Category Archives: mortality

Challenging Virgin Soil Epidemic Assumptions 

The depopulation of Native Americans during the 16th to 18th centuries, one result of the ‘Columbian Exchange’, has been held up as the ultimate example of virgin soil epidemics. The emphasis put on the ‘virginity’ of the native population, bordering on biological determinism, has absolved the colonial powers of a multitude of sins. Some archaeologists and historians of early North America have begun to challenge the emphasis placed on the virulence of the new pathogens in the native population without minimizing the depopulation itself. They have uncovered multiple additional factors that led to such a drastic loss of native Americans.

Chiaves la florida, 1584
Chiaves la florida, 1584

I recently finished Paul Kelton’s Epidemics and Enslavement: Biological Catastrophes in the Native Southeast, 1492-1715 (2007) and it was illuminating. He is covering the area of the modern Carolinas, Georgia, northern Florida, and Alabama and contiguous frontiers. This area was colonized by the Spanish, English and the French toward the Mississippi. These infant colonies set off an extensive reorganization of native tribes as trade goods shifted the balance of power throughout the region.

The colonial powers were initially interested in resource extraction over building large colonies. This region had only two easily exploitable resources — deer skins and slaves. This sparked a period of nearly constant intra-tribal warfare and the creation of confederations for protection.

Kelton shows that native depopulation did not occur solely due to epidemics, but due to a set of actions taken by the colonial powers primarily in Carolina. In the first century of the English colonies, native tribes became dependent upon trade good especially guns, powder and shot that were paid for with deer skins and captives. Moreover, the English wanted primarily women and children as captives. Eventually this led to a gender imbalance in most tribes preyed upon for captives. This made it nearly impossible for the tribes to recover from severe epidemics. Having enough women of reproductive age is absolutely necessary for population recovery after an epidemic or any other sudden population loss.

Kelton does not look at human genetic analyses but this makes me think of population analyses in Central and South America where native mtDNA lineages (via matrilineal only) are common but native Y chromosomes are very rare. Many female captives would become wives to immigrant men and their offspring are advantaged over all North American native children. Kelton never really explores the destination of native captives/slaves but implies that many went to markets outside of the English colonies. He implies that it was primarily when native captives were exhausted that Carolina turns to more African slaves.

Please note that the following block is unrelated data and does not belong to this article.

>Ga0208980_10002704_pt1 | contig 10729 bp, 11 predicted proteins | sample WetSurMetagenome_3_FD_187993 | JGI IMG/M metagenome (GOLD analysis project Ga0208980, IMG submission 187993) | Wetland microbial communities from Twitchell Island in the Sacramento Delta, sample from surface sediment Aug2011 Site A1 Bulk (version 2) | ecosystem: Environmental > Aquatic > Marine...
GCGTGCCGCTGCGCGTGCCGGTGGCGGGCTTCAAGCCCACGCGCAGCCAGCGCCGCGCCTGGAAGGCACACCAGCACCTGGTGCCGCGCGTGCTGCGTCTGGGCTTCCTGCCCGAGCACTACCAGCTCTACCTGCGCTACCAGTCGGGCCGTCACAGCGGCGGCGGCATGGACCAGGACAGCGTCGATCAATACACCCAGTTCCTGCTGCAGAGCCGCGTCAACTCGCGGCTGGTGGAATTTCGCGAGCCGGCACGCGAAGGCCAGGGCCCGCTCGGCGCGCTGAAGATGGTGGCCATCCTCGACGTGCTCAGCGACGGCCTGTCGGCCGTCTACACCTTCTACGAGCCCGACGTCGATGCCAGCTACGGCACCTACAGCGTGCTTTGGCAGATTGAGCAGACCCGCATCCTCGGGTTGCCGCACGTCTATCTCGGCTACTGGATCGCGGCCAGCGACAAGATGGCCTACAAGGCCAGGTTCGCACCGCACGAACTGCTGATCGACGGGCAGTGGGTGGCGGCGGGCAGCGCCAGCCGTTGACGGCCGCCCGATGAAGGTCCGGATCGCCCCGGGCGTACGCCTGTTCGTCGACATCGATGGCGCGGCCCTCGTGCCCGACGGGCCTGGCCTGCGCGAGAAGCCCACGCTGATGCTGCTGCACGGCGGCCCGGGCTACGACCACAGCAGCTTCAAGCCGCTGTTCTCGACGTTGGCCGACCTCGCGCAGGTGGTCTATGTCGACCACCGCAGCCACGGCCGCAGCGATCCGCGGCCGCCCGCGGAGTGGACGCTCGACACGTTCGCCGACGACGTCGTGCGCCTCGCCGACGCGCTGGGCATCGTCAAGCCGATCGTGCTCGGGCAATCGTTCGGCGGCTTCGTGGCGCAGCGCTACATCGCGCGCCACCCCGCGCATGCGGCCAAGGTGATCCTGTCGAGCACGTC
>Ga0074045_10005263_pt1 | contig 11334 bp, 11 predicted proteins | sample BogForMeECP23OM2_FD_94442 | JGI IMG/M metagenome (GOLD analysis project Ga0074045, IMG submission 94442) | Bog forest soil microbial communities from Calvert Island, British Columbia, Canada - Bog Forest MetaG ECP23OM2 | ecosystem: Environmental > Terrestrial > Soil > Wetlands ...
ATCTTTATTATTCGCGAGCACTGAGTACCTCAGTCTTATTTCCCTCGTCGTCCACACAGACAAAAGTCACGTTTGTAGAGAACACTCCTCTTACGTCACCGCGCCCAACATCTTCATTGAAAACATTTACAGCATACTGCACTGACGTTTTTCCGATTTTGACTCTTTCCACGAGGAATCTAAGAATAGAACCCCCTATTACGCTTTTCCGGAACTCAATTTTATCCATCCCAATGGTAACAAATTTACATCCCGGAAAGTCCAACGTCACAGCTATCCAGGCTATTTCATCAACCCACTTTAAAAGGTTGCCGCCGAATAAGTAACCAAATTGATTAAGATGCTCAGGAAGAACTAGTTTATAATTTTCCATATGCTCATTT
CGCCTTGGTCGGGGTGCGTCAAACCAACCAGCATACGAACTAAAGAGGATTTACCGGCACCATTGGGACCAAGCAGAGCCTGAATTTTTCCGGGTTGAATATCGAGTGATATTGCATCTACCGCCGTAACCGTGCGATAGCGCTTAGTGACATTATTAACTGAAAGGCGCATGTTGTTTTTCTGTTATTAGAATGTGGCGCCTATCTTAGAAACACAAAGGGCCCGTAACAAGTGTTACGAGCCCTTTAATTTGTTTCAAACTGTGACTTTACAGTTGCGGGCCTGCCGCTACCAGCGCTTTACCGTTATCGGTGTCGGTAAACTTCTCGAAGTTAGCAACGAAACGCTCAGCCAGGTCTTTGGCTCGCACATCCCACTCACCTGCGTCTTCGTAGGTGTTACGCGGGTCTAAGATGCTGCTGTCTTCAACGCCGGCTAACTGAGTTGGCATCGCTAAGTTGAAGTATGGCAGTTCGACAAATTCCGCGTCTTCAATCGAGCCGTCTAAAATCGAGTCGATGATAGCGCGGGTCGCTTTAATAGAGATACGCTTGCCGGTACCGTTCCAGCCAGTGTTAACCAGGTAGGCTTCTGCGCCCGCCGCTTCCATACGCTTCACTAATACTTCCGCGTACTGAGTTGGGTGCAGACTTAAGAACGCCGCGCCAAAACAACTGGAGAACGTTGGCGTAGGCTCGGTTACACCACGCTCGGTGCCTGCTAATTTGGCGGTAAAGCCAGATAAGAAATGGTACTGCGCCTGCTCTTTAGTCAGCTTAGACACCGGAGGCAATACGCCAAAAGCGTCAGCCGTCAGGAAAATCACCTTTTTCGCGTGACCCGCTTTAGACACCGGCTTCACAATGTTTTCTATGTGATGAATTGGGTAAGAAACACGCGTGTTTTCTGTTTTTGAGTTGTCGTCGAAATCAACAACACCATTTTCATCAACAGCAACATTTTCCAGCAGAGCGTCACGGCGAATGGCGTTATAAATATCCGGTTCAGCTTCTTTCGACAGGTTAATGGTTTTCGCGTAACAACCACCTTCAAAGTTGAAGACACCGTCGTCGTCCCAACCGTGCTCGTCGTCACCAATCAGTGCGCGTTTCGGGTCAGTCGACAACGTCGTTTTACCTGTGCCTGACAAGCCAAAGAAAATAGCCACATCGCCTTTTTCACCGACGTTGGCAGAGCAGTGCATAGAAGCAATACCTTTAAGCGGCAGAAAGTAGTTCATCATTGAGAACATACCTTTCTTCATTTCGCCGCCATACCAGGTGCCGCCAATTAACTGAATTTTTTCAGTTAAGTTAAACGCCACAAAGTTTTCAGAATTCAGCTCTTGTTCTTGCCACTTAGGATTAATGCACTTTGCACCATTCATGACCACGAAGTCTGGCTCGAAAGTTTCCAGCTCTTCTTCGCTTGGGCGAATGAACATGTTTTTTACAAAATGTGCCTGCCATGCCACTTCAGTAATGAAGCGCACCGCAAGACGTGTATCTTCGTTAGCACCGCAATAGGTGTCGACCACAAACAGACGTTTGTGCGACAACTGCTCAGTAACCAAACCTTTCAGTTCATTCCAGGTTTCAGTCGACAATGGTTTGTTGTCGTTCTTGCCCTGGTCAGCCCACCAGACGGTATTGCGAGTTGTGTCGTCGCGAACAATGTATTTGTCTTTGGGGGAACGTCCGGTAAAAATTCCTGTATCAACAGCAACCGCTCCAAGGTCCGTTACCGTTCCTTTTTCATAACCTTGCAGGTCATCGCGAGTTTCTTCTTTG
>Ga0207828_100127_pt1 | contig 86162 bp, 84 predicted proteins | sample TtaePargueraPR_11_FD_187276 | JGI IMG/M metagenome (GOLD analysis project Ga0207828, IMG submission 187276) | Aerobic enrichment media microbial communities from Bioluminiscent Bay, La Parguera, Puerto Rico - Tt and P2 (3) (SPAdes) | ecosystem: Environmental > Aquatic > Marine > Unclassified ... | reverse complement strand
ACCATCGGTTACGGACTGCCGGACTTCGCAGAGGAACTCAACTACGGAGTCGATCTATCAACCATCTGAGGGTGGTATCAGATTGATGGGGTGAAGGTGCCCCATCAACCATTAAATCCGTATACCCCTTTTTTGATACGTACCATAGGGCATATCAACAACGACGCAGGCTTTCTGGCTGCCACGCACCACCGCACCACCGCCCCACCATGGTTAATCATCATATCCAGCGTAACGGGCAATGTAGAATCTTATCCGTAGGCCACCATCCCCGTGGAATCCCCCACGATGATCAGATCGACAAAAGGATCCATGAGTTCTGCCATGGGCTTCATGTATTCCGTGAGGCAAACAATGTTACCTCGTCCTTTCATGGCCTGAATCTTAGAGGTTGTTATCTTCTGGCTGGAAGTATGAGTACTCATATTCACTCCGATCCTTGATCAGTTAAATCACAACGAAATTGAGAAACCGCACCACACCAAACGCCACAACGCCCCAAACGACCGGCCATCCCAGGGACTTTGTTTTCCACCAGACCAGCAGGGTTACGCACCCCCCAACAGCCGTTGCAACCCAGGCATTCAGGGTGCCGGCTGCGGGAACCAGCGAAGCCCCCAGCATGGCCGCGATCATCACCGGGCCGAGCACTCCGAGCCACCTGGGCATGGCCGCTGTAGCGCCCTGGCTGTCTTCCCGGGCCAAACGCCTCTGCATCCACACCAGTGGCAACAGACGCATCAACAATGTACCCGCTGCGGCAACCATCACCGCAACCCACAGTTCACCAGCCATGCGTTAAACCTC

As the tribes disintegrated from the stresses of warfare and slave raiding, they reorganized into the confederations we are more familiar with, like the Cherokee, Creeks, and Choctaw. None of the groups existed before the colonial period.  In the process of reformation many villages were abandoned. They resettled in a tighter configurations and some built palisades for the first time. In the past many of these settlements were claimed to have been depopulated by epidemics.

Natives in the south-east were primarily farmers who supplemented their diet with venison, fish and other salvaged sources of protein. Without domestic animals for protein, their nutrition was maintained by a precarious balance of crops liable to be disrupted by climate and social disruption. Evasion of slave raiding parties made it difficult to grow crops (most maize) and gather supplementary wild food (deer, fish, oysters, fruit/berries etc). Famine coupled with enteric disease has to be a significant factor in any explanation of native depopulation.  Even before 1492, native populations showed signs of nutritional stress and short lifespans, sometimes with average lifespans in the low twenties.

I’ve focused on non-epidemics causes of depopulation so far because this was the newest material to me. Kelton postulates that malaria was the first epidemic disease to spread among the native population. Malaria is likely to have become entrenched in wetlands early, but how quickly it spread is more questionable and he seems to minimize its demographic impact.  From my own research on the mid-Mississippi valley, malaria makes its first appearance in the records with the arrival of the English even though the French and Spanish had been in the valley long before.

Smallpox is generally considered the most dangerous pathogen of the Columbian Exchange. Kelton acknowledges that smallpox first came to the Spanish missions in Florida and Georgia, but asserts that these epidemics were limited to the mission system. Native North Americans did not have the population density or extensive trade networks found in Mexico and further south. He shows that smallpox (and perhaps measles) did not begin to spread between tribal groups at distance from the colonial settlements until the English facilitated native enslavement system, always done through native partners, developed. By the mid-18th century, native tribes stopped cooperating with the British to sell captives creating a more direct confrontation between the European colonies and all native groups, and increasing the importation of African slaves.